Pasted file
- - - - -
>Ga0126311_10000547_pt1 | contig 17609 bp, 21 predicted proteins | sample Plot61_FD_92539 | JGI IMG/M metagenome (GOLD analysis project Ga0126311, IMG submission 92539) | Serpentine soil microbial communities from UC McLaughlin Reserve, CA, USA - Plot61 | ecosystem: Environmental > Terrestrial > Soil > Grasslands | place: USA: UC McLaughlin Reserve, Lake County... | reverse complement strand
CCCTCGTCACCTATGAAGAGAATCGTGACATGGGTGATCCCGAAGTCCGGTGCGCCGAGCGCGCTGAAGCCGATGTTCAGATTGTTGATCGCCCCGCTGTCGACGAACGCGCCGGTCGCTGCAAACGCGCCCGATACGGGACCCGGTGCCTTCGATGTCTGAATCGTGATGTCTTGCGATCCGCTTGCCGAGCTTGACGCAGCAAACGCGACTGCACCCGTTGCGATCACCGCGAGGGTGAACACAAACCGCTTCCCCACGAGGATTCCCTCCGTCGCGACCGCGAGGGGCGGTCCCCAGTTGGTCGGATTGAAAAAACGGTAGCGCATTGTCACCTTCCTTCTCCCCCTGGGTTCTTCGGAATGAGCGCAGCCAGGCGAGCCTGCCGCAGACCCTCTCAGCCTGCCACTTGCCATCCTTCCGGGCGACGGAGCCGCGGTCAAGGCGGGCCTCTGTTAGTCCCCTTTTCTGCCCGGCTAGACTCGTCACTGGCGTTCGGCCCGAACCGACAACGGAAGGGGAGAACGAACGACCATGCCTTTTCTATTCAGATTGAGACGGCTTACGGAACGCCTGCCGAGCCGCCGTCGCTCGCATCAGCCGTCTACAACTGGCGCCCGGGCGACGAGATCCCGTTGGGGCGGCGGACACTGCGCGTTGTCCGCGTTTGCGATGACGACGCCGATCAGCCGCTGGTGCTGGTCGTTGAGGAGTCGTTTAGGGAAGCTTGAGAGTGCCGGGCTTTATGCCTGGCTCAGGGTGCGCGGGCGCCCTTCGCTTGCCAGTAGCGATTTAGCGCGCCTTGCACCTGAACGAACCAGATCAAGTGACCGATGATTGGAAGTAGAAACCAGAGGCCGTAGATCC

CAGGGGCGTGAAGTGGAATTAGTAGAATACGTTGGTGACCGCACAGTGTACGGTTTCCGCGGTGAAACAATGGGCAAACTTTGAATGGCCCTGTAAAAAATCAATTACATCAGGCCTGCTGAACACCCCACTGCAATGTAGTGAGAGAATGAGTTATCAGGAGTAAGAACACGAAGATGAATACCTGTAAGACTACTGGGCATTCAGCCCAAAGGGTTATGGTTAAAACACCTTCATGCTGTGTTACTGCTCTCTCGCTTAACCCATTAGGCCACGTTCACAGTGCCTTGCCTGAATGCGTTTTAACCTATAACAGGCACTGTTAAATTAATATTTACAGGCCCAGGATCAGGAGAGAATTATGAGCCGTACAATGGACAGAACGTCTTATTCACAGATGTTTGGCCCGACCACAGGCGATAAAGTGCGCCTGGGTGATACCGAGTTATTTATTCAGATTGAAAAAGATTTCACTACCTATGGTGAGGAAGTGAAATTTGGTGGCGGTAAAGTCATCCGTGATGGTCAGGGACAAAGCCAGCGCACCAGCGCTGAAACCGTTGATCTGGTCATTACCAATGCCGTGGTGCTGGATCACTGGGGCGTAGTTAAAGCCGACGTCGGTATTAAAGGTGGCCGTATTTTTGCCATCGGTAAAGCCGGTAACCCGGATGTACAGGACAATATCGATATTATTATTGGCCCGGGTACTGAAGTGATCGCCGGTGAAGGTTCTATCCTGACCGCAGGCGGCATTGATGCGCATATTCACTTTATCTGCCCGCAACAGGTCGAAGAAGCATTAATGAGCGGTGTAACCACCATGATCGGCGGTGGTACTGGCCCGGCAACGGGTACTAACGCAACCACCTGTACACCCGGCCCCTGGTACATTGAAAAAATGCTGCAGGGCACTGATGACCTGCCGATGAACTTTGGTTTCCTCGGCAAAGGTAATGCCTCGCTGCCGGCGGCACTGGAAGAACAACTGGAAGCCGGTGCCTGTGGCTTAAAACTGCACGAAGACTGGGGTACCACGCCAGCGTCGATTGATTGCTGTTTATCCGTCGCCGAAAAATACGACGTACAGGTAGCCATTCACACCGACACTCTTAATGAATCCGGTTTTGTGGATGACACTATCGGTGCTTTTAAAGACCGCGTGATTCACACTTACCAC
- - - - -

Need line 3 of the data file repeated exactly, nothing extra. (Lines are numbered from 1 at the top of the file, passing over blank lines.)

CAGGGGCGTGAAGTGGAATTAGTAGAATACGTTGGTGACCGCACAGTGTACGGTTTCCGCGGTGAAACAATGGGCAAACTTTGAATGGCCCTGTAAAAAATCAATTACATCAGGCCTGCTGAACACCCCACTGCAATGTAGTGAGAGAATGAGTTATCAGGAGTAAGAACACGAAGATGAATACCTGTAAGACTACTGGGCATTCAGCCCAAAGGGTTATGGTTAAAACACCTTCATGCTGTGTTACTGCTCTCTCGCTTAACCCATTAGGCCACGTTCACAGTGCCTTGCCTGAATGCGTTTTAACCTATAACAGGCACTGTTAAATTAATATTTACAGGCCCAGGATCAGGAGAGAATTATGAGCCGTACAATGGACAGAACGTCTTATTCACAGATGTTTGGCCCGACCACAGGCGATAAAGTGCGCCTGGGTGATACCGAGTTATTTATTCAGATTGAAAAAGATTTCACTACCTATGGTGAGGAAGTGAAATTTGGTGGCGGTAAAGTCATCCGTGATGGTCAGGGACAAAGCCAGCGCACCAGCGCTGAAACCGTTGATCTGGTCATTACCAATGCCGTGGTGCTGGATCACTGGGGCGTAGTTAAAGCCGACGTCGGTATTAAAGGTGGCCGTATTTTTGCCATCGGTAAAGCCGGTAACCCGGATGTACAGGACAATATCGATATTATTATTGGCCCGGGTACTGAAGTGATCGCCGGTGAAGGTTCTATCCTGACCGCAGGCGGCATTGATGCGCATATTCACTTTATCTGCCCGCAACAGGTCGAAGAAGCATTAATGAGCGGTGTAACCACCATGATCGGCGGTGGTACTGGCCCGGCAACGGGTACTAACGCAACCACCTGTACACCCGGCCCCTGGTACATTGAAAAAATGCTGCAGGGCACTGATGACCTGCCGATGAACTTTGGTTTCCTCGGCAAAGGTAATGCCTCGCTGCCGGCGGCACTGGAAGAACAACTGGAAGCCGGTGCCTGTGGCTTAAAACTGCACGAAGACTGGGGTACCACGCCAGCGTCGATTGATTGCTGTTTATCCGTCGCCGAAAAATACGACGTACAGGTAGCCATTCACACCGACACTCTTAATGAATCCGGTTTTGTGGATGACACTATCGGTGCTTTTAAAGACCGCGTGATTCACACTTACCAC